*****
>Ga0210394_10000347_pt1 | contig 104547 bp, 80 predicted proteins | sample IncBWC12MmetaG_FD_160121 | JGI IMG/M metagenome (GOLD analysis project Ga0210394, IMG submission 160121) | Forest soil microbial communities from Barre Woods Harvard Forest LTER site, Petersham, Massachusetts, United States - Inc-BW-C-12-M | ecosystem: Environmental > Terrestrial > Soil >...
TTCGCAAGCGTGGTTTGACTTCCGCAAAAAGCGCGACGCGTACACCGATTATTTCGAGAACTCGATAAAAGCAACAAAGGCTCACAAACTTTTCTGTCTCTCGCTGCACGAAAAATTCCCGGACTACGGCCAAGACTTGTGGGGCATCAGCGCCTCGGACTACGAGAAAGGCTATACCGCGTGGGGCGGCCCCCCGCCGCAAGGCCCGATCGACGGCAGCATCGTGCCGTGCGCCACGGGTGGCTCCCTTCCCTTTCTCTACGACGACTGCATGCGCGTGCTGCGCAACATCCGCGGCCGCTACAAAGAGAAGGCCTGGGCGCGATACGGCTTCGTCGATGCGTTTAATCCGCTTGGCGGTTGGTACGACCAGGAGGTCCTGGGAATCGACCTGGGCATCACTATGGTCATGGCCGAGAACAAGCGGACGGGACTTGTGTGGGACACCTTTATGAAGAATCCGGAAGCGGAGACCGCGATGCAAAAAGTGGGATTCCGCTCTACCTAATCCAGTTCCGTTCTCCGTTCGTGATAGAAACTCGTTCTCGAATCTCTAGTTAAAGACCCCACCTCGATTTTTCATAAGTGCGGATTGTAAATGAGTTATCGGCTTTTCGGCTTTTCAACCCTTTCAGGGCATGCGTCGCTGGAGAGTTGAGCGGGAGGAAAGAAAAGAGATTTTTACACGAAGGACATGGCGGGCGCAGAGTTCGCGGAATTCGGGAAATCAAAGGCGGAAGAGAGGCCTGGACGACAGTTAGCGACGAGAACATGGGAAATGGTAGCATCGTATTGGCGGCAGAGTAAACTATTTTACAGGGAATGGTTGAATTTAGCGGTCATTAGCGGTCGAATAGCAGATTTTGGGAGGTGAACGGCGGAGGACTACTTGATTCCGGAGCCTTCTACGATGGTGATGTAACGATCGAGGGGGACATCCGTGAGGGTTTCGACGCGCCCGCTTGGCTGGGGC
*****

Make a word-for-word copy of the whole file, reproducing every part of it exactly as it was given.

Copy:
>Ga0210394_10000347_pt1 | contig 104547 bp, 80 predicted proteins | sample IncBWC12MmetaG_FD_160121 | JGI IMG/M metagenome (GOLD analysis project Ga0210394, IMG submission 160121) | Forest soil microbial communities from Barre Woods Harvard Forest LTER site, Petersham, Massachusetts, United States - Inc-BW-C-12-M | ecosystem: Environmental > Terrestrial > Soil >...
TTCGCAAGCGTGGTTTGACTTCCGCAAAAAGCGCGACGCGTACACCGATTATTTCGAGAACTCGATAAAAGCAACAAAGGCTCACAAACTTTTCTGTCTCTCGCTGCACGAAAAATTCCCGGACTACGGCCAAGACTTGTGGGGCATCAGCGCCTCGGACTACGAGAAAGGCTATACCGCGTGGGGCGGCCCCCCGCCGCAAGGCCCGATCGACGGCAGCATCGTGCCGTGCGCCACGGGTGGCTCCCTTCCCTTTCTCTACGACGACTGCATGCGCGTGCTGCGCAACATCCGCGGCCGCTACAAAGAGAAGGCCTGGGCGCGATACGGCTTCGTCGATGCGTTTAATCCGCTTGGCGGTTGGTACGACCAGGAGGTCCTGGGAATCGACCTGGGCATCACTATGGTCATGGCCGAGAACAAGCGGACGGGACTTGTGTGGGACACCTTTATGAAGAATCCGGAAGCGGAGACCGCGATGCAAAAAGTGGGATTCCGCTCTACCTAATCCAGTTCCGTTCTCCGTTCGTGATAGAAACTCGTTCTCGAATCTCTAGTTAAAGACCCCACCTCGATTTTTCATAAGTGCGGATTGTAAATGAGTTATCGGCTTTTCGGCTTTTCAACCCTTTCAGGGCATGCGTCGCTGGAGAGTTGAGCGGGAGGAAAGAAAAGAGATTTTTACACGAAGGACATGGCGGGCGCAGAGTTCGCGGAATTCGGGAAATCAAAGGCGGAAGAGAGGCCTGGACGACAGTTAGCGACGAGAACATGGGAAATGGTAGCATCGTATTGGCGGCAGAGTAAACTATTTTACAGGGAATGGTTGAATTTAGCGGTCATTAGCGGTCGAATAGCAGATTTTGGGAGGTGAACGGCGGAGGACTACTTGATTCCGGAGCCTTCTACGATGGTGATGTAACGATCGAGGGGGACATCCGTGAGGGTTTCGACGCGCCCGCTTGGCTGGGGC